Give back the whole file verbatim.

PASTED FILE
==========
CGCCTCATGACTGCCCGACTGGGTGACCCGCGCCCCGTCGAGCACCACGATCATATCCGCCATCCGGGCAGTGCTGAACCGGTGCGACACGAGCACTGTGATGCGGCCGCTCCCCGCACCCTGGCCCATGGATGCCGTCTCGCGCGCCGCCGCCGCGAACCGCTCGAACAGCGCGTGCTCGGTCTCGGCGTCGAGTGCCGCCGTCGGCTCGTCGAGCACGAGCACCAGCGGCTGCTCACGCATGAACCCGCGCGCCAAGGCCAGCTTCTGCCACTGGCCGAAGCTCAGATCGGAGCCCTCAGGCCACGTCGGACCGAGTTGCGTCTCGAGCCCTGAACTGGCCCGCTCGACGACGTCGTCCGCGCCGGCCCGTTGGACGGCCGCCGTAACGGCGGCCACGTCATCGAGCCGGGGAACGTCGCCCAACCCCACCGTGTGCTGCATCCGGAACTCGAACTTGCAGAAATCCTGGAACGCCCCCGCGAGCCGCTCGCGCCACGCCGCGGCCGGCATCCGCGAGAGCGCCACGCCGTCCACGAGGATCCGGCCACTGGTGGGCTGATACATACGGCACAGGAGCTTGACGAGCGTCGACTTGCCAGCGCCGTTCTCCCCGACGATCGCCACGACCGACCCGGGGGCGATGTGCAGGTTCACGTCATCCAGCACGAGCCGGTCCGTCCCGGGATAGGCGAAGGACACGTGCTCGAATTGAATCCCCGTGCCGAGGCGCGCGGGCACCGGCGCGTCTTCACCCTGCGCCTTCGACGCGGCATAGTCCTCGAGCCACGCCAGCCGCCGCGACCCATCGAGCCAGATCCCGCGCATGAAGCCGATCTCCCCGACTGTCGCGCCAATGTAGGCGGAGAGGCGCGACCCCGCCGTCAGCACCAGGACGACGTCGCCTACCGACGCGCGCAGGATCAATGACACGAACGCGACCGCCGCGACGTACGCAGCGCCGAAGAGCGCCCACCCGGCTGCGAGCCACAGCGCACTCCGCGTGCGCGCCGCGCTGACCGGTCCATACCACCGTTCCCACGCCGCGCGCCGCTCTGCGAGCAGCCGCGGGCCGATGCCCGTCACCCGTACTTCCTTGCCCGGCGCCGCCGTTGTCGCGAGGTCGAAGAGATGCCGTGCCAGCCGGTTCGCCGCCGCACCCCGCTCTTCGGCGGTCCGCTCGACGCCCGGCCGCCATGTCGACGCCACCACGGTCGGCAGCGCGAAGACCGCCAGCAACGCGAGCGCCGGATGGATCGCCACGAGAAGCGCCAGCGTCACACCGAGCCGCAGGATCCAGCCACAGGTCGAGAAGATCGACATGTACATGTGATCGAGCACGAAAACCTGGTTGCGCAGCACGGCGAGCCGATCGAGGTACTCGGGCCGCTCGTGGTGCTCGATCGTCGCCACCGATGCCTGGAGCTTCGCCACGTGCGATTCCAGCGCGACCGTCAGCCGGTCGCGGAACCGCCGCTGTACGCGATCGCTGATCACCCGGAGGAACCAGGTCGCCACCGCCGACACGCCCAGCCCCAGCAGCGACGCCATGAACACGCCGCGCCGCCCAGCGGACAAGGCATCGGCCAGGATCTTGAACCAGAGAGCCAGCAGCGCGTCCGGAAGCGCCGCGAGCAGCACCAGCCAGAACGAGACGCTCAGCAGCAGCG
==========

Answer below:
CGCCTCATGACTGCCCGACTGGGTGACCCGCGCCCCGTCGAGCACCACGATCATATCCGCCATCCGGGCAGTGCTGAACCGGTGCGACACGAGCACTGTGATGCGGCCGCTCCCCGCACCCTGGCCCATGGATGCCGTCTCGCGCGCCGCCGCCGCGAACCGCTCGAACAGCGCGTGCTCGGTCTCGGCGTCGAGTGCCGCCGTCGGCTCGTCGAGCACGAGCACCAGCGGCTGCTCACGCATGAACCCGCGCGCCAAGGCCAGCTTCTGCCACTGGCCGAAGCTCAGATCGGAGCCCTCAGGCCACGTCGGACCGAGTTGCGTCTCGAGCCCTGAACTGGCCCGCTCGACGACGTCGTCCGCGCCGGCCCGTTGGACGGCCGCCGTAACGGCGGCCACGTCATCGAGCCGGGGAACGTCGCCCAACCCCACCGTGTGCTGCATCCGGAACTCGAACTTGCAGAAATCCTGGAACGCCCCCGCGAGCCGCTCGCGCCACGCCGCGGCCGGCATCCGCGAGAGCGCCACGCCGTCCACGAGGATCCGGCCACTGGTGGGCTGATACATACGGCACAGGAGCTTGACGAGCGTCGACTTGCCAGCGCCGTTCTCCCCGACGATCGCCACGACCGACCCGGGGGCGATGTGCAGGTTCACGTCATCCAGCACGAGCCGGTCCGTCCCGGGATAGGCGAAGGACACGTGCTCGAATTGAATCCCCGTGCCGAGGCGCGCGGGCACCGGCGCGTCTTCACCCTGCGCCTTCGACGCGGCATAGTCCTCGAGCCACGCCAGCCGCCGCGACCCATCGAGCCAGATCCCGCGCATGAAGCCGATCTCCCCGACTGTCGCGCCAATGTAGGCGGAGAGGCGCGACCCCGCCGTCAGCACCAGGACGACGTCGCCTACCGACGCGCGCAGGATCAATGACACGAACGCGACCGCCGCGACGTACGCAGCGCCGAAGAGCGCCCACCCGGCTGCGAGCCACAGCGCACTCCGCGTGCGCGCCGCGCTGACCGGTCCATACCACCGTTCCCACGCCGCGCGCCGCTCTGCGAGCAGCCGCGGGCCGATGCCCGTCACCCGTACTTCCTTGCCCGGCGCCGCCGTTGTCGCGAGGTCGAAGAGATGCCGTGCCAGCCGGTTCGCCGCCGCACCCCGCTCTTCGGCGGTCCGCTCGACGCCCGGCCGCCATGTCGACGCCACCACGGTCGGCAGCGCGAAGACCGCCAGCAACGCGAGCGCCGGATGGATCGCCACGAGAAGCGCCAGCGTCACACCGAGCCGCAGGATCCAGCCACAGGTCGAGAAGATCGACATGTACATGTGATCGAGCACGAAAACCTGGTTGCGCAGCACGGCGAGCCGATCGAGGTACTCGGGCCGCTCGTGGTGCTCGATCGTCGCCACCGATGCCTGGAGCTTCGCCACGTGCGATTCCAGCGCGACCGTCAGCCGGTCGCGGAACCGCCGCTGTACGCGATCGCTGATCACCCGGAGGAACCAGGTCGCCACCGCCGACACGCCCAGCCCCAGCAGCGACGCCATGAACACGCCGCGCCGCCCAGCGGACAAGGCATCGGCCAGGATCTTGAACCAGAGAGCCAGCAGCGCGTCCGGAAGCGCCGCGAGCAGCACCAGCCAGAACGAGACGCTCAGCAGCAGCG